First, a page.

When you are visiting Georgetown, the best way to immerse yourself in the nostalgia of Penang city is taking a ride in one of the authentic trishaw. A trishaw or ‘beca’ (Trishaw in Malay) as they are known in Malaysia, is a three-wheeled vehicle with a rider pedalling, and a cab large enough to seat two adults. It is also called ‘lang chea’ in Penang chinese Hokkien dialect.
Trishaw is the best way to see and explore the city in a much slower pace, with full view of the sights as it moves along. Wind through the narrow streets where famous heritage places of George Town.
In Penang the trishaw cab is in the front where else the Malacca trishaw cab is on the side.
The three-wheeled trishaw used to be a common sight on the island decades before the arrival of comfortable taxis and public buses. Pedaling a trishaw may looks easy but it is tricky to handle and need a lot of strength to pedal the trishaw.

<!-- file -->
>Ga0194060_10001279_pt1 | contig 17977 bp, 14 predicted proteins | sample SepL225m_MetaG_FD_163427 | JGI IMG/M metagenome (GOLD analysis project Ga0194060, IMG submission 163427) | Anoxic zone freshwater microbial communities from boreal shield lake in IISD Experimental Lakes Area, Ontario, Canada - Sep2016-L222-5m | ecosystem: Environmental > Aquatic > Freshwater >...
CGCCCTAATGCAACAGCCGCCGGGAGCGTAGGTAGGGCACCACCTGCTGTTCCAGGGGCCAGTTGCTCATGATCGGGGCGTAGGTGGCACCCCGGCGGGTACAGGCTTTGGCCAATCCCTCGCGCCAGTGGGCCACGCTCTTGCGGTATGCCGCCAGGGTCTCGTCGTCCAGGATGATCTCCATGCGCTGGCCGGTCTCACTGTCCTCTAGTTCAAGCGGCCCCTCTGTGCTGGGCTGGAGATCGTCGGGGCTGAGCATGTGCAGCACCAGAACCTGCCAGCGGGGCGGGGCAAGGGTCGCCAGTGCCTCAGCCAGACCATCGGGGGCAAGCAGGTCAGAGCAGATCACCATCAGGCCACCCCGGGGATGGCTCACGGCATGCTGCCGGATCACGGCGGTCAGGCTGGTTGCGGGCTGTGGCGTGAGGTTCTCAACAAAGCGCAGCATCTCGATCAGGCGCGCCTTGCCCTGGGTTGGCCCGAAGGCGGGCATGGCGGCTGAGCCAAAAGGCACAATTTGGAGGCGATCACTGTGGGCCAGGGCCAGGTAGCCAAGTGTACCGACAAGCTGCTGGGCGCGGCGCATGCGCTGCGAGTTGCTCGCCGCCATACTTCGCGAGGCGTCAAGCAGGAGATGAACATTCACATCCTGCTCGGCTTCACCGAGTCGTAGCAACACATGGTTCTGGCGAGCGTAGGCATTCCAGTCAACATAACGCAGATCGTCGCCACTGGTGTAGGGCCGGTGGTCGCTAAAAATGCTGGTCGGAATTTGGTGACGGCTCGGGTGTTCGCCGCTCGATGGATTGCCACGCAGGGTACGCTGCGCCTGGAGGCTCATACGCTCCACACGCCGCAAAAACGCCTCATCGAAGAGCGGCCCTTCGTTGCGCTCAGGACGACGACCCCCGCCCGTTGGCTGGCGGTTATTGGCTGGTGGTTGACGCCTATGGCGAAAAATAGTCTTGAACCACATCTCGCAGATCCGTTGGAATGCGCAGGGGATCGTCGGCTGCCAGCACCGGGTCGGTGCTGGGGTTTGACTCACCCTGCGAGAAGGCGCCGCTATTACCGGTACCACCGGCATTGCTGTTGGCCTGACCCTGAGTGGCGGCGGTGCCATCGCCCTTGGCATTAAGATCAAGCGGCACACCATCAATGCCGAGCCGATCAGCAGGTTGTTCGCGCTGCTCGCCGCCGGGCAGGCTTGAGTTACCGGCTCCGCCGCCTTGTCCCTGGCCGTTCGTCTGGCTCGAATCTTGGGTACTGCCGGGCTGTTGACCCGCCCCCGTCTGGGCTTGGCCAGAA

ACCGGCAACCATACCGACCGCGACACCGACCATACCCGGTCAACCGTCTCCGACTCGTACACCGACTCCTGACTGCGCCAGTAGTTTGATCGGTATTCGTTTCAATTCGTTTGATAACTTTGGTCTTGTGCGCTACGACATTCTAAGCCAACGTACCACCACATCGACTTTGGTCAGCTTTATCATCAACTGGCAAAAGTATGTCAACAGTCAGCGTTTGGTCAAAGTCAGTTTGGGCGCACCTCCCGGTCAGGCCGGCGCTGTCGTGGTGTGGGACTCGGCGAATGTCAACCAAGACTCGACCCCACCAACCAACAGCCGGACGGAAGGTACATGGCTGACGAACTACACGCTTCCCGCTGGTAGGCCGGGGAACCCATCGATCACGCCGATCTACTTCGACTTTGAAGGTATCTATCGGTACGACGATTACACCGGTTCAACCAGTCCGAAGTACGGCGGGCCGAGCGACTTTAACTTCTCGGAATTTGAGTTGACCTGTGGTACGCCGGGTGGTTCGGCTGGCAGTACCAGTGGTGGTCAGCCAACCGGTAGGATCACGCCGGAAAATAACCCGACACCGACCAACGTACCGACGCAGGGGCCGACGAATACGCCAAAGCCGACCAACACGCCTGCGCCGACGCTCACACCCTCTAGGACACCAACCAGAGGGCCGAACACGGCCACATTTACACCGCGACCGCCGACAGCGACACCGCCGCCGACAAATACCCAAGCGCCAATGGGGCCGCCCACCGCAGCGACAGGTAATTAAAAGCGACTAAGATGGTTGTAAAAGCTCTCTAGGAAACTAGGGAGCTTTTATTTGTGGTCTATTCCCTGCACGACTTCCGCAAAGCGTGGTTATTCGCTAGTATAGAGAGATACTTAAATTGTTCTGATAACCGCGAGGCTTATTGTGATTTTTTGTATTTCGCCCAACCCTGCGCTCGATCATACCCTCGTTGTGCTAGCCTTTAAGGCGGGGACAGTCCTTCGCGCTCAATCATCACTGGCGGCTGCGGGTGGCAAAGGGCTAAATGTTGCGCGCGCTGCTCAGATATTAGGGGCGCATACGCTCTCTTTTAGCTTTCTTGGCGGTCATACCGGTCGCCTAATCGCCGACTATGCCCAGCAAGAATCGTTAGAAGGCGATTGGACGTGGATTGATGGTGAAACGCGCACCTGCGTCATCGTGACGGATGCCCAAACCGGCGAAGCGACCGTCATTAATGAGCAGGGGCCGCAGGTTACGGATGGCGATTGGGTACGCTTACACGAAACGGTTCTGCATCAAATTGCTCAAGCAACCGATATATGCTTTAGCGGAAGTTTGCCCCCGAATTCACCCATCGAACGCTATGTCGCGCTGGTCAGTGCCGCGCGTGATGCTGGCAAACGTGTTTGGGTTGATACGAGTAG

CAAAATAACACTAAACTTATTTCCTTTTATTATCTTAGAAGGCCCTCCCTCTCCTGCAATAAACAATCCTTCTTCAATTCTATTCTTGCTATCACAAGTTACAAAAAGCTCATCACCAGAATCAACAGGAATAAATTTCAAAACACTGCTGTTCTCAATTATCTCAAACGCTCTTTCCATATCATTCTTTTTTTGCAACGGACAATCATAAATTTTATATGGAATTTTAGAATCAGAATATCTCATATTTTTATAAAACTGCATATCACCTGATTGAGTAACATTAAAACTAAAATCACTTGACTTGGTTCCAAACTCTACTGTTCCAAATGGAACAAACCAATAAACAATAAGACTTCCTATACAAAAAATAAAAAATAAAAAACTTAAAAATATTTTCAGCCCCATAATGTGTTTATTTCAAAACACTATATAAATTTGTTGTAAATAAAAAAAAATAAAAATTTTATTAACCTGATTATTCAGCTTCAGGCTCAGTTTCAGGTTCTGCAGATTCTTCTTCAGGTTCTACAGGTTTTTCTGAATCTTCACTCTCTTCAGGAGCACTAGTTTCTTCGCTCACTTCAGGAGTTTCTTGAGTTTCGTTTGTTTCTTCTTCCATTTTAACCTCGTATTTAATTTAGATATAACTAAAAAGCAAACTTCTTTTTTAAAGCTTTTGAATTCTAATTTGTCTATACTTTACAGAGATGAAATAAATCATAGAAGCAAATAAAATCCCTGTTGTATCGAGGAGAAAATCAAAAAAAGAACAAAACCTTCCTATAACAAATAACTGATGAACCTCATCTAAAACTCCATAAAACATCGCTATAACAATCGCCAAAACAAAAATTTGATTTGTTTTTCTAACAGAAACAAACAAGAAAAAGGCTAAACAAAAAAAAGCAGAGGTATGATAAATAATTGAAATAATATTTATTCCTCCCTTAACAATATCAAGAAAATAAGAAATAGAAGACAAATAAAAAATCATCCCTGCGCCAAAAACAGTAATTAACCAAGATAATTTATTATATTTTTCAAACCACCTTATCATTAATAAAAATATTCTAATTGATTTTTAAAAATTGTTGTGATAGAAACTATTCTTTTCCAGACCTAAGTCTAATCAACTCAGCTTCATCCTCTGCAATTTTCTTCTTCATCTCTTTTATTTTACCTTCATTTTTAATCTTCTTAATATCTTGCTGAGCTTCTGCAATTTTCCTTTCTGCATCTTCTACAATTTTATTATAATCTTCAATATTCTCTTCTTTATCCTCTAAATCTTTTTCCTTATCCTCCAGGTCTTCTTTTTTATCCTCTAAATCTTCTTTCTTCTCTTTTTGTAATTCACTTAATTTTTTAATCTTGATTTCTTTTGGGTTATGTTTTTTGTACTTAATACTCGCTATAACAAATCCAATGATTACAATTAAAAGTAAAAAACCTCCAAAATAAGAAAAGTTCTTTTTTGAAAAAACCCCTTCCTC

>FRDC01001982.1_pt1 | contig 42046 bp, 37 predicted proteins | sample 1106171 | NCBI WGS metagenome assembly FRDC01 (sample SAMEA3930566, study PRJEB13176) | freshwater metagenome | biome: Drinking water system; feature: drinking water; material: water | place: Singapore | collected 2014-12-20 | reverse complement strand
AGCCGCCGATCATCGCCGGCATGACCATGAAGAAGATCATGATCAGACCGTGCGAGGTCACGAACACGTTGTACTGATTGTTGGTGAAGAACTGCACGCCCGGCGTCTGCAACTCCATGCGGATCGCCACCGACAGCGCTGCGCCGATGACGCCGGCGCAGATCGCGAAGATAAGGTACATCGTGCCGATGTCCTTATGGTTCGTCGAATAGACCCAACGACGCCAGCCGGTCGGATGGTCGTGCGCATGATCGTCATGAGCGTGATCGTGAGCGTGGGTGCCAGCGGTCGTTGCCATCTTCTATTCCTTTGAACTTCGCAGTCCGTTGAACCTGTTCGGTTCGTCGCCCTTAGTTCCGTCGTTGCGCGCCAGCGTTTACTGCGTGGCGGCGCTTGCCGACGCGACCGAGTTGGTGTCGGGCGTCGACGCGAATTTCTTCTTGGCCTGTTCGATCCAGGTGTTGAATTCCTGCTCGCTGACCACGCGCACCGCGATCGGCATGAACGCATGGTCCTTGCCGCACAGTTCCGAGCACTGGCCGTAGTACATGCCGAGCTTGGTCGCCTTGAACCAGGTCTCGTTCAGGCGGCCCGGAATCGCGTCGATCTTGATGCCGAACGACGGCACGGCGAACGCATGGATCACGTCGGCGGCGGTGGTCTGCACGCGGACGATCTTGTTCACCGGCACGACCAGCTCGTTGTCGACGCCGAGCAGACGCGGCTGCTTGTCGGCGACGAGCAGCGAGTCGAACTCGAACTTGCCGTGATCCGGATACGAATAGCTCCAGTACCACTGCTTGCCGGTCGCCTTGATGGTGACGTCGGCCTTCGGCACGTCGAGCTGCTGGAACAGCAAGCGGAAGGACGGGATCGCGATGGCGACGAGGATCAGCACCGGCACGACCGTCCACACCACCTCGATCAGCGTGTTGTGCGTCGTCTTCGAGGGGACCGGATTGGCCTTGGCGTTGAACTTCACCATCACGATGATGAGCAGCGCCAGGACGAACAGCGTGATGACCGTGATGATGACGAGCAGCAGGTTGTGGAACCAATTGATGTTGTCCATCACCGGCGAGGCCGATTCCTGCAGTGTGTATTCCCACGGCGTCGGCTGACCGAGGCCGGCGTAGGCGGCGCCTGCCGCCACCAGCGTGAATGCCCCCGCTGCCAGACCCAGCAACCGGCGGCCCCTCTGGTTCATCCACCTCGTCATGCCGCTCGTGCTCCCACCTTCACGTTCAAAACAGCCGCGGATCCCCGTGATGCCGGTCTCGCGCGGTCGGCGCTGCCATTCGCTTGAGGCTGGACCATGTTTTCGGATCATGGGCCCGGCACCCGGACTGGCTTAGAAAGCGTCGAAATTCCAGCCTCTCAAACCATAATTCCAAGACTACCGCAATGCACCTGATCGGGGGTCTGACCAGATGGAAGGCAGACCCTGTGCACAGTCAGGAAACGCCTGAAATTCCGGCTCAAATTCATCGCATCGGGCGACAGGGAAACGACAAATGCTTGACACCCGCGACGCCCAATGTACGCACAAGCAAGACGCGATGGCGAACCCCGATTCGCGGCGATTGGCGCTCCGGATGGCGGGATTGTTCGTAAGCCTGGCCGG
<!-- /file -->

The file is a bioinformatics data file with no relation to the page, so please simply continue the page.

It takes approximately 20-30 days to build a trishaw. There are only 2 trishaw workshop left in George Town.
Trishaws form of public transport in George Town around the end of the 19th Century. Until in the 80s, it was still used as a transportation for children to go to school or housewife to the market. Those days a trishaw will ferry about 4 or 5 children in it and it was a fun thing for the children. Today, the numbers dwindled to about 200 trishaws in George Town alone and it is now a part of the city’s living heritage.
Trishaw riders often rely on tour buses and travel agencies for bookings. They normally charge RM40 to RM50 for an hour ride around George Town.
Trishaw is the most flexible means of transportation around the city, allowing you to make a few stops along the way and shop for souvenirs while touring the city. Let the trishaw rider decide where you are going.
You can find plenty of trishaws around the capital city of Georgetown, especially next to Cititel Hotel on Jalan Penang and junction of Armenian Street and Canon Square or take a tour package with us. Be sure to ask and agree on a price first before you board one, although it is always better to tip your trishaw peddler generously for their laborious effort alone.